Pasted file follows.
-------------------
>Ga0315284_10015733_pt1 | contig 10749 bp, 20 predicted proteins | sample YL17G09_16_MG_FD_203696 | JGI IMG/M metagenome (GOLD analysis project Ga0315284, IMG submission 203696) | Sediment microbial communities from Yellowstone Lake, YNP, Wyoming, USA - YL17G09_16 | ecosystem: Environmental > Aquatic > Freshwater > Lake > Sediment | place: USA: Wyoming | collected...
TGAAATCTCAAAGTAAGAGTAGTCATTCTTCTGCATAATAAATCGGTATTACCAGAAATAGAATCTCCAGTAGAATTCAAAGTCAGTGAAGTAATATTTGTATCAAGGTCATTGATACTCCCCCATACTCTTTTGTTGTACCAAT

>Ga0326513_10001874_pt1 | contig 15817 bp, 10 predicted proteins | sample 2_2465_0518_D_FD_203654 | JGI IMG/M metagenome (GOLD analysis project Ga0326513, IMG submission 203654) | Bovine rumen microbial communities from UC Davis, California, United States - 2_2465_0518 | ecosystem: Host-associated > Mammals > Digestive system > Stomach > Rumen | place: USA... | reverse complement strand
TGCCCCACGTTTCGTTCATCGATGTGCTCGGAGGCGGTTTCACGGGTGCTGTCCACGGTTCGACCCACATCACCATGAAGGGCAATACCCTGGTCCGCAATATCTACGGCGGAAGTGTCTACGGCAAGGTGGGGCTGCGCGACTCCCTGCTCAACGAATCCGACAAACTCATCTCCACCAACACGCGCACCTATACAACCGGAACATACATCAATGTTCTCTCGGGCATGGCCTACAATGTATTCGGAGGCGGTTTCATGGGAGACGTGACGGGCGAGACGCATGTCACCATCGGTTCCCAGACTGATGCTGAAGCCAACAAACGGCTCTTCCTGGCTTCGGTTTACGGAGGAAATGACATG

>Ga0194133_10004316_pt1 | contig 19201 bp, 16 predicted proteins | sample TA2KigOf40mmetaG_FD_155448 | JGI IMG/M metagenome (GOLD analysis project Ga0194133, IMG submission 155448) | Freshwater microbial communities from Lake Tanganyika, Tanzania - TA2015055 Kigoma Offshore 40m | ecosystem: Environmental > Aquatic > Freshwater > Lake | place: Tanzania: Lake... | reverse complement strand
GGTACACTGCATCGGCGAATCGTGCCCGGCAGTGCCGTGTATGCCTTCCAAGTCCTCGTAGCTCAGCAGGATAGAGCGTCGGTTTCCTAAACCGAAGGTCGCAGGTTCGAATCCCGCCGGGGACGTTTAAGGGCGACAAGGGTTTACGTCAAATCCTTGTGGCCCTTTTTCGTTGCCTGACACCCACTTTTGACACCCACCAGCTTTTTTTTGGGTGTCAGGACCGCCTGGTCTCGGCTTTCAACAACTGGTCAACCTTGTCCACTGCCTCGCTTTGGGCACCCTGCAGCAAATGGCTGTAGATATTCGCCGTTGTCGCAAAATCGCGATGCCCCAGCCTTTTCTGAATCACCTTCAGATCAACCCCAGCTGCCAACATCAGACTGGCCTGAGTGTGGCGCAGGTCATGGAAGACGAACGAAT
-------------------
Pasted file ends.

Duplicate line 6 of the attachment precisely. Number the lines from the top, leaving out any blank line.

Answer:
GGTACACTGCATCGGCGAATCGTGCCCGGCAGTGCCGTGTATGCCTTCCAAGTCCTCGTAGCTCAGCAGGATAGAGCGTCGGTTTCCTAAACCGAAGGTCGCAGGTTCGAATCCCGCCGGGGACGTTTAAGGGCGACAAGGGTTTACGTCAAATCCTTGTGGCCCTTTTTCGTTGCCTGACACCCACTTTTGACACCCACCAGCTTTTTTTTGGGTGTCAGGACCGCCTGGTCTCGGCTTTCAACAACTGGTCAACCTTGTCCACTGCCTCGCTTTGGGCACCCTGCAGCAAATGGCTGTAGATATTCGCCGTTGTCGCAAAATCGCGATGCCCCAGCCTTTTCTGAATCACCTTCAGATCAACCCCAGCTGCCAACATCAGACTGGCCTGAGTGTGGCGCAGGTCATGGAAGACGAACGAAT